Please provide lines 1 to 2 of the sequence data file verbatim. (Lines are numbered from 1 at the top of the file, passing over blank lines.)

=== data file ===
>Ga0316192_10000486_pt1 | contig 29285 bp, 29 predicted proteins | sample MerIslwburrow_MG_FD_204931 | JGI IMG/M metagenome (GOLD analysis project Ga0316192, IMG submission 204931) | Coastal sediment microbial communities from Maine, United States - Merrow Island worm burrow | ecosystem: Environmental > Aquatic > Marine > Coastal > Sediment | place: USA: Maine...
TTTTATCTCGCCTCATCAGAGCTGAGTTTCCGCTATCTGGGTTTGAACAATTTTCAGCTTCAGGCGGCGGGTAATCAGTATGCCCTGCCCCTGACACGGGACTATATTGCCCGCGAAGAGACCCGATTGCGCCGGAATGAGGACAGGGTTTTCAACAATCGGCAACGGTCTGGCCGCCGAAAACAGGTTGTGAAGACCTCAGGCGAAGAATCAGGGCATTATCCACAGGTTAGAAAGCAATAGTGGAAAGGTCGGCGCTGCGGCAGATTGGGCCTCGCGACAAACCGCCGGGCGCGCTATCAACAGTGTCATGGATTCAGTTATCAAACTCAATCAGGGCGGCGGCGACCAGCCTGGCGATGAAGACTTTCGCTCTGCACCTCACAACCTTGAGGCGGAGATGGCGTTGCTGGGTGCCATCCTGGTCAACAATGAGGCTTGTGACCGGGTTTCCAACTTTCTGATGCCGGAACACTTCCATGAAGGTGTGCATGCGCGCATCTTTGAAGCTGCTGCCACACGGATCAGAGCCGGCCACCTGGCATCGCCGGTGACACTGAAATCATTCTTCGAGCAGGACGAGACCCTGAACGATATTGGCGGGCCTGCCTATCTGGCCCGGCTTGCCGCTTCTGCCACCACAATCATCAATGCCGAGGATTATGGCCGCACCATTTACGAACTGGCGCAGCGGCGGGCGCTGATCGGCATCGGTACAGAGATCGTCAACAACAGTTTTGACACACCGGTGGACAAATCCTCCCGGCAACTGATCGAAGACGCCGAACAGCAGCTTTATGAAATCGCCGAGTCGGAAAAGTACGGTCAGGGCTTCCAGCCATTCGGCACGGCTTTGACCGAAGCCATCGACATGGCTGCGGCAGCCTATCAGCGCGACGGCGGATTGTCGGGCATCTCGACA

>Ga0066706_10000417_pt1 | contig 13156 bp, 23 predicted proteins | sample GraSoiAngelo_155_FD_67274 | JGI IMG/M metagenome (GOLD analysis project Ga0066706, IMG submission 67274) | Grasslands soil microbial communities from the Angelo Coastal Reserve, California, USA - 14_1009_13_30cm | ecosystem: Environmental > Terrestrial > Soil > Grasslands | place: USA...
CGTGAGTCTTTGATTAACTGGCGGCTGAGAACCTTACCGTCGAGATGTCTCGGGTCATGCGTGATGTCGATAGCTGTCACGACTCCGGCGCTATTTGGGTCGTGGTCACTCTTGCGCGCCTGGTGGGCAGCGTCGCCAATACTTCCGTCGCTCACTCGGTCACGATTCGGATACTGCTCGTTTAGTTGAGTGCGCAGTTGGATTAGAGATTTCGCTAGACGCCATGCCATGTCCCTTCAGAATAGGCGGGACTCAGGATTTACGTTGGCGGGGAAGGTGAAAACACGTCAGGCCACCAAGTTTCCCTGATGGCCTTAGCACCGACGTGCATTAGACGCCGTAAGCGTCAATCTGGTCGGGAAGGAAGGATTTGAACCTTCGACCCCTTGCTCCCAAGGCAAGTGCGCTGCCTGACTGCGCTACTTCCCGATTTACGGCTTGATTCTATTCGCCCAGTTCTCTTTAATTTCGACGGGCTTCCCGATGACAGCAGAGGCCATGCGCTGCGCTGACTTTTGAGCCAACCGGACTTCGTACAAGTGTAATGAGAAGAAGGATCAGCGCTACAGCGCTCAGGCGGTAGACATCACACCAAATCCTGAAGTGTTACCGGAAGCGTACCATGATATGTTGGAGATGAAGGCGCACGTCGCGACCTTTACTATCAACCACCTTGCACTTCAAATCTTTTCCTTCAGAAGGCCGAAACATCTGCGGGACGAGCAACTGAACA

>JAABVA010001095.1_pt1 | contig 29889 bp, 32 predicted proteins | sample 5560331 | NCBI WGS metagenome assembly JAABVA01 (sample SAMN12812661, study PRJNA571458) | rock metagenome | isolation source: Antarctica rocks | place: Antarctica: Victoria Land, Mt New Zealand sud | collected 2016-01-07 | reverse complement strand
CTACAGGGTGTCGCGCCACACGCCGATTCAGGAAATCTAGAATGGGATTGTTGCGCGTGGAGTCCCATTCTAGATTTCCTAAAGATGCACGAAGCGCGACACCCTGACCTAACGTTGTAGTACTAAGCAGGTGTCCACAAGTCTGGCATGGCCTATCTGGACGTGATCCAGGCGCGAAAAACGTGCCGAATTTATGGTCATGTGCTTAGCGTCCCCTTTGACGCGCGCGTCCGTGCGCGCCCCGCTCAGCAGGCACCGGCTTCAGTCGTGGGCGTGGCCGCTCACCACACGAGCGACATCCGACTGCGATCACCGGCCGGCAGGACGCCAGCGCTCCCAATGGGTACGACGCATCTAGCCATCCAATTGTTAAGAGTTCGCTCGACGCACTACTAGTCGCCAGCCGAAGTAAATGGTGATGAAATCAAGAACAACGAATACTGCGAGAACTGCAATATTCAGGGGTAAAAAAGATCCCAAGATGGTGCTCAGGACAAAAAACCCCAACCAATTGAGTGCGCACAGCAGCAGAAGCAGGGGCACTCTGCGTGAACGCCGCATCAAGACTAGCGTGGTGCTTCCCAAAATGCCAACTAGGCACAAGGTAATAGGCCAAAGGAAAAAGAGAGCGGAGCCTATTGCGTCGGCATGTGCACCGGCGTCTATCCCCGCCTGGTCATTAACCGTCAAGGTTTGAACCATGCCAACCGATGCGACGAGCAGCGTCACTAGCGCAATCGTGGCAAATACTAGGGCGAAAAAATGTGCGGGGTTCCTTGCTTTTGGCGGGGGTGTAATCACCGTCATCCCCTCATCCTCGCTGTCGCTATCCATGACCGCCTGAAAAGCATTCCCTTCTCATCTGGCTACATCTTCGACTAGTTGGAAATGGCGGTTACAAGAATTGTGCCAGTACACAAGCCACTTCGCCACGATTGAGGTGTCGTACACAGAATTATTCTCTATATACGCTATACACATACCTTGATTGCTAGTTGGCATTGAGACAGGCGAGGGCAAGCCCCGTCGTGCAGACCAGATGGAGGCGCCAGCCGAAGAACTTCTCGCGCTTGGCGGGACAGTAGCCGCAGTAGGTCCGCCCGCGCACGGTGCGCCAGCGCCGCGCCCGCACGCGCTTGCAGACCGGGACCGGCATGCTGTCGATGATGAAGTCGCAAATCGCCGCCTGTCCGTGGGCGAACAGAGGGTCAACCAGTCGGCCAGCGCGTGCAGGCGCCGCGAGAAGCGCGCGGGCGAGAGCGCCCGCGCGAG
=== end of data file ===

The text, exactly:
>Ga0316192_10000486_pt1 | contig 29285 bp, 29 predicted proteins | sample MerIslwburrow_MG_FD_204931 | JGI IMG/M metagenome (GOLD analysis project Ga0316192, IMG submission 204931) | Coastal sediment microbial communities from Maine, United States - Merrow Island worm burrow | ecosystem: Environmental > Aquatic > Marine > Coastal > Sediment | place: USA: Maine...
TTTTATCTCGCCTCATCAGAGCTGAGTTTCCGCTATCTGGGTTTGAACAATTTTCAGCTTCAGGCGGCGGGTAATCAGTATGCCCTGCCCCTGACACGGGACTATATTGCCCGCGAAGAGACCCGATTGCGCCGGAATGAGGACAGGGTTTTCAACAATCGGCAACGGTCTGGCCGCCGAAAACAGGTTGTGAAGACCTCAGGCGAAGAATCAGGGCATTATCCACAGGTTAGAAAGCAATAGTGGAAAGGTCGGCGCTGCGGCAGATTGGGCCTCGCGACAAACCGCCGGGCGCGCTATCAACAGTGTCATGGATTCAGTTATCAAACTCAATCAGGGCGGCGGCGACCAGCCTGGCGATGAAGACTTTCGCTCTGCACCTCACAACCTTGAGGCGGAGATGGCGTTGCTGGGTGCCATCCTGGTCAACAATGAGGCTTGTGACCGGGTTTCCAACTTTCTGATGCCGGAACACTTCCATGAAGGTGTGCATGCGCGCATCTTTGAAGCTGCTGCCACACGGATCAGAGCCGGCCACCTGGCATCGCCGGTGACACTGAAATCATTCTTCGAGCAGGACGAGACCCTGAACGATATTGGCGGGCCTGCCTATCTGGCCCGGCTTGCCGCTTCTGCCACCACAATCATCAATGCCGAGGATTATGGCCGCACCATTTACGAACTGGCGCAGCGGCGGGCGCTGATCGGCATCGGTACAGAGATCGTCAACAACAGTTTTGACACACCGGTGGACAAATCCTCCCGGCAACTGATCGAAGACGCCGAACAGCAGCTTTATGAAATCGCCGAGTCGGAAAAGTACGGTCAGGGCTTCCAGCCATTCGGCACGGCTTTGACCGAAGCCATCGACATGGCTGCGGCAGCCTATCAGCGCGACGGCGGATTGTCGGGCATCTCGACA